This will engender consequences of varying magnitude which will modify your daily life to a greater or lesser extent, both personally and socially and professionally. The functionality and daily life of the person with this problem will be limited by the panic and avoidance of the circumstances that can generate it. In fact, it is common for the subject to also end up suffering from depressive problems or even substance use and abuse.
Anxiety attacks as something non-pathological
Experiencing a panic attack is certainly an extremely unpleasant and aversive experience. As we said, it is common for the fear of dying or going crazy to appear. Also, many of the symptoms are somewhat reminiscent of a heart attack, which reinforces the idea that something very serious is happening and increases panic and anxiety and reinforces the symptoms described above.
However, it should be borne in mind that panic attacks are not in themselves an indication of a disorder unless they occur very recurrently and generate avoidance in anticipation of their occurrence. In fact, a relatively high percentage of the world’s population will experience anxiety attacks or panic attacks at some point in their lives. This is especially common in demanding companies with a high level of demand., A common thing today.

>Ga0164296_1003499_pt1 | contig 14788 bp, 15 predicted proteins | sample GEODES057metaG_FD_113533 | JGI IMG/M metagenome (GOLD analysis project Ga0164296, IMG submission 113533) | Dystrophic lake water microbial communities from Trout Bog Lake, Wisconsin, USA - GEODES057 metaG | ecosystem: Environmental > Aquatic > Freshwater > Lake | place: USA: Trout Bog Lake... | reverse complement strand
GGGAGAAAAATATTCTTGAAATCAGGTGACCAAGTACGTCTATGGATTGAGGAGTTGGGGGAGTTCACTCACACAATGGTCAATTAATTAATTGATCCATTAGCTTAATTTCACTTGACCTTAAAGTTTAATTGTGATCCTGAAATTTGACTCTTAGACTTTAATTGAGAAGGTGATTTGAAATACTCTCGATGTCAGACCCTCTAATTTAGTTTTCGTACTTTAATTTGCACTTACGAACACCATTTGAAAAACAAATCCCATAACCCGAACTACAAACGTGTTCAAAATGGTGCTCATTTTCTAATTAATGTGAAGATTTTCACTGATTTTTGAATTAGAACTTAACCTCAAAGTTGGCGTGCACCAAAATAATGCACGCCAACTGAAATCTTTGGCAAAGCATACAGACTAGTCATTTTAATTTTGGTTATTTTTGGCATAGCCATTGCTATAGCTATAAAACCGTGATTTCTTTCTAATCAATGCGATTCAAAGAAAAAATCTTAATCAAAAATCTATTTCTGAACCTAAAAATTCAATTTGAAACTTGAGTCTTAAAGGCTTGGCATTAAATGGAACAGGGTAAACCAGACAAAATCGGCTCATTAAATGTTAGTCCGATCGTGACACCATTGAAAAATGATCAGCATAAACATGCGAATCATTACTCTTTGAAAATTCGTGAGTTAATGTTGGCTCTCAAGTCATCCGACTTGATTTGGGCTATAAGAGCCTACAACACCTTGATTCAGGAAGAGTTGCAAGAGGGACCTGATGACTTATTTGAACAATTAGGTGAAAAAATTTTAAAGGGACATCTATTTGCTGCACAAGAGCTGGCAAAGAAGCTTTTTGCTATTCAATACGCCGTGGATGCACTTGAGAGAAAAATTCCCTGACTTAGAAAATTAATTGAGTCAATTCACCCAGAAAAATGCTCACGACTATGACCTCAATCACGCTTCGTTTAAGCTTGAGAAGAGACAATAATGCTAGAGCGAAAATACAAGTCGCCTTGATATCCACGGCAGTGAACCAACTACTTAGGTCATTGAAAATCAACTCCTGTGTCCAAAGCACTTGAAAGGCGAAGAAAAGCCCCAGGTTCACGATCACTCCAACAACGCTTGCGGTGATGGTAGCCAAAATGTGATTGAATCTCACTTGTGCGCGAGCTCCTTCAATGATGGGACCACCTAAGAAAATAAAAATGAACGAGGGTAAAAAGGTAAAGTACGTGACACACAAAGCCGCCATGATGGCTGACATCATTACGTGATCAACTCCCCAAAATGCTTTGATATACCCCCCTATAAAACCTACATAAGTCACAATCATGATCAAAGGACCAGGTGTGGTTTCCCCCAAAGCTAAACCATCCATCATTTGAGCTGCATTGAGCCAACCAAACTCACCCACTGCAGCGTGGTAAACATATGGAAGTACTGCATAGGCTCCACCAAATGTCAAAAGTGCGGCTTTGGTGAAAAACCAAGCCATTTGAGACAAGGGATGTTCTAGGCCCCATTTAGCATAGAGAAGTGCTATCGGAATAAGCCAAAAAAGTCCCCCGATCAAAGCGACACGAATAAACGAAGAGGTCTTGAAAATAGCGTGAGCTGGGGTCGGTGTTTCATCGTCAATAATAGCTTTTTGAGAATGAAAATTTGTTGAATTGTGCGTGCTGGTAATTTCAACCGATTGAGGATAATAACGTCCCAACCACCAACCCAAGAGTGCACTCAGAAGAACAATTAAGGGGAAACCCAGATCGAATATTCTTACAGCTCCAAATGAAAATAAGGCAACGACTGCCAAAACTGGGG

But despite what has been said, they should be taken into account when assessing psychopathology, as it is not uncommon for them to appear in both panic disorder and other mental problems.
Relationship with agoraphobia
Panic disorder has traditionally been closely linked to another psychological problem called agoraphobia, in which there is fear and anxiety about exposing yourself to places where escaping would be difficult or might not. receive help. in case of panic attack or other awkward situations (While the majority of the population considers this to be the fear of open spaces, in reality the underlying fear and what would result in avoiding these and other types of spaces would be as follows).